Saturday, April 13, 2013

Portmanteaux: Get It Together

Sometimes a compound noun will work just fine. If this isn't the case, then a portmanteau may be the best option. When elements or parts of two or more words are combined into one word, the resulting word is a portmanteau. Coming from the French word for a type of suitcase, the portmanteau often features two compartments, just like its linguistic namesake.

Ironically, the word portmanteau in French is not used to refer to the linguistic melding of words to form new ones. Its current incarnation, porte-manteau, refers simply to a coat stand or coat hook.

If you're really adventurous you can always try out a sporf.
The spork is a portmanteau of spoon and fork. If you are lucky enough to have the time for it, brunch (breakfast plus lunch) is a great way to enjoy more food in the morning, but if you really want pancakes and cereal after six then brinner may be what you need. All these examples take the start of one word and combine it with the end of another.

The word moped, however, takes the start of its component words, motor and pedal, while motel combines motor and hotel, which blend around their shared /oสŠt/ sounds.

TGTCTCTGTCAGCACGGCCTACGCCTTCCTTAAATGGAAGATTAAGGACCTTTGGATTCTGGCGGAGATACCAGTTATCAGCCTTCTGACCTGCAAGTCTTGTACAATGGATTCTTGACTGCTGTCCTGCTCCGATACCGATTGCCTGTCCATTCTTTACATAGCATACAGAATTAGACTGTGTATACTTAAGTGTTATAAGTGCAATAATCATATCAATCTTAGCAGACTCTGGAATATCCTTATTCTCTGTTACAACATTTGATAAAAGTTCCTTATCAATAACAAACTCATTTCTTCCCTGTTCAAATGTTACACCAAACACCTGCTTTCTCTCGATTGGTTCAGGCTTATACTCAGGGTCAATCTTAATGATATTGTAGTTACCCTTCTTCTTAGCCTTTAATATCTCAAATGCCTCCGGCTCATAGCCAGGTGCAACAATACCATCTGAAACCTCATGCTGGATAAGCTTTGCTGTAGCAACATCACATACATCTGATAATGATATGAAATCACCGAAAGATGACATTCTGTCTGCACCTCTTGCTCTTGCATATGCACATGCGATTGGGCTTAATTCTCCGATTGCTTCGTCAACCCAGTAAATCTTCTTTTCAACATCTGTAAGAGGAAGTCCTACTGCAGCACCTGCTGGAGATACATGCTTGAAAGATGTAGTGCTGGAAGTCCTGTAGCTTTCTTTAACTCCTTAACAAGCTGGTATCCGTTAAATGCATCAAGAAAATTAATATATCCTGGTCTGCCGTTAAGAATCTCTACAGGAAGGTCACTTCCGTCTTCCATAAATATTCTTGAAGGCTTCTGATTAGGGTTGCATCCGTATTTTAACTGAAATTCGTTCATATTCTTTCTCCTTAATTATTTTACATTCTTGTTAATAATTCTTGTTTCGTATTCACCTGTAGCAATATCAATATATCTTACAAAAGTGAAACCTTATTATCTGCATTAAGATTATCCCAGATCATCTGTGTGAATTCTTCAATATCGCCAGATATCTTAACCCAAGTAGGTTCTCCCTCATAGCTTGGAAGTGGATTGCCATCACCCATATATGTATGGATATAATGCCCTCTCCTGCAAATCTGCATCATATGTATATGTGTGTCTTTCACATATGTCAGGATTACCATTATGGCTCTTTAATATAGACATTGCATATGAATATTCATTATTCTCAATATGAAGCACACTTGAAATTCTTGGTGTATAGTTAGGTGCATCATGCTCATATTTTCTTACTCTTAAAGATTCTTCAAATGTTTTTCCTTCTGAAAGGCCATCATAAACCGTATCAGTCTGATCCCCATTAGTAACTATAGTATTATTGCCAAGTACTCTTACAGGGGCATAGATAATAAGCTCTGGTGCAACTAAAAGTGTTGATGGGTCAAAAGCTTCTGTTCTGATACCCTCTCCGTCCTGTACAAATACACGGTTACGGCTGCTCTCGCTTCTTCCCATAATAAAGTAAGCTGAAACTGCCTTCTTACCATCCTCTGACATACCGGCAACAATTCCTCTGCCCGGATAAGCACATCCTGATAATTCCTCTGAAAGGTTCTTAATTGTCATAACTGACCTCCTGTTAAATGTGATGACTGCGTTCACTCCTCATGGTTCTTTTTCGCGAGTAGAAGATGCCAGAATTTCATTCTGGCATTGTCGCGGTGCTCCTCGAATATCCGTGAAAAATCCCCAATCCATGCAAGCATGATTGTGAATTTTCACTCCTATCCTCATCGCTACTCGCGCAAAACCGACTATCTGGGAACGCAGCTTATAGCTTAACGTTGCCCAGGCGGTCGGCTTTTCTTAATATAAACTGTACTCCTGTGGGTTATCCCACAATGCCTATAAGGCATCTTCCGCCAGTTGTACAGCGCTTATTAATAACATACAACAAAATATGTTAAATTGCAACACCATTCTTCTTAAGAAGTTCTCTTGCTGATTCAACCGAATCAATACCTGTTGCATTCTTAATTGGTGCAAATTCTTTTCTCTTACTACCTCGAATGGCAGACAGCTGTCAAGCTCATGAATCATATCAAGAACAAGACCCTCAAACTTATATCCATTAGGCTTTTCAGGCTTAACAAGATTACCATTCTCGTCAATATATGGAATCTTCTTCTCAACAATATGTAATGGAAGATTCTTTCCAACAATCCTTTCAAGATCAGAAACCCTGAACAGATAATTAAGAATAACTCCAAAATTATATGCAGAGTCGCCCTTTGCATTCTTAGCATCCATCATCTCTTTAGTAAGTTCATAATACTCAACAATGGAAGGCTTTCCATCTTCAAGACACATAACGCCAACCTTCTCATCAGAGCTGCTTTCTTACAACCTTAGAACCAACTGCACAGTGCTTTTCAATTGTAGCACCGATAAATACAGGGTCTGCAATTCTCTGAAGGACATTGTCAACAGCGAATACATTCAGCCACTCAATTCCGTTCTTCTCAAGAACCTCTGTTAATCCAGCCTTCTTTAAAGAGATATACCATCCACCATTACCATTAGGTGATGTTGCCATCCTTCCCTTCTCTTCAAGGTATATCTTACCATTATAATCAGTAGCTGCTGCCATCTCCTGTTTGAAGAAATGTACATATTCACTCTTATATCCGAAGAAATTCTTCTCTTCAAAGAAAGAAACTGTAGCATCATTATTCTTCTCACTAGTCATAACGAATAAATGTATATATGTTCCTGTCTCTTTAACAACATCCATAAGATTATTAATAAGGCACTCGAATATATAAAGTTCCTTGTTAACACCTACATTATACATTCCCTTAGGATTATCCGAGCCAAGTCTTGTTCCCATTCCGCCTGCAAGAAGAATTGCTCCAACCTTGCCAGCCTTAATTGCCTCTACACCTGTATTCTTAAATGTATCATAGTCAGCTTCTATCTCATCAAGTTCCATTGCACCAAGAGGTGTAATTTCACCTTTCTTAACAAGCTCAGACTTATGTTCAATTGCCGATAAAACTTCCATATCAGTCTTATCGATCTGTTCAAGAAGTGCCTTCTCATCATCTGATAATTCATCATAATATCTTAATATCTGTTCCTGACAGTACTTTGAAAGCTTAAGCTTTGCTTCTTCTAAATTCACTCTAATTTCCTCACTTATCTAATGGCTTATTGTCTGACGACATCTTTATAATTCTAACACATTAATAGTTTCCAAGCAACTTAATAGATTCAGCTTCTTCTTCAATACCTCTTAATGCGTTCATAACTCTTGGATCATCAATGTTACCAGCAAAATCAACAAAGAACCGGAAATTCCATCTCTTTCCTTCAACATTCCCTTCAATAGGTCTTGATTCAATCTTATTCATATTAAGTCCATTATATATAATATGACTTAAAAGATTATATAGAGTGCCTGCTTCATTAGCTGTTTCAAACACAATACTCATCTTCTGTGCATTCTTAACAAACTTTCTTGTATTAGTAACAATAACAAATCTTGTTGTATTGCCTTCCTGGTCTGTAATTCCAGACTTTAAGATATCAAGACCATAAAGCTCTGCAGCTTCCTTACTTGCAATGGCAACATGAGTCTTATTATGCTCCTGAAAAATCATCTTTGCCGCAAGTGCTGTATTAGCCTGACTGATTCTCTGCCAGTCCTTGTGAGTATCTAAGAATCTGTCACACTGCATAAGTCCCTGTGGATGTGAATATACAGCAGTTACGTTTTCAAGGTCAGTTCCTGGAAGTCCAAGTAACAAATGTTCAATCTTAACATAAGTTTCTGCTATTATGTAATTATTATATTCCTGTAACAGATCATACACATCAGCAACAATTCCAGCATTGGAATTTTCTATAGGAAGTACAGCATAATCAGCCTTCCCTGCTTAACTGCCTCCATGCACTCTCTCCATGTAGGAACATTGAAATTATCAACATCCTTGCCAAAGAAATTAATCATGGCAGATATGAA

If you are familiar with French or Spanish, then you will know the origins of au and al. In French, when ร  should be followed by le it instead changes to au, while in Spanish when a should be followed by el it changes to al. However, these words are different from our other examples since they are compulsory contractions due to the grammar rules of the two languages.

Recently we've heard some pretty good portmanteaux for male cosmetic products such as guyliner (eyeliner for guys) and manscara (mascara for men). With traditional gender roles clearly swapping over, perhaps it will soon be the woman who will be expected to be carrying her femidom (condom for females).

Know any other interesting portmanteaux? Let us know in the comments.


  1. They use "mot-valise" and it derives from... English! It means something like "suitcase word". It's a weird criss-crossed reference :)

  2. nowadays many of us use "fantabulous" -- a portmanteau for Fabulous and fantastic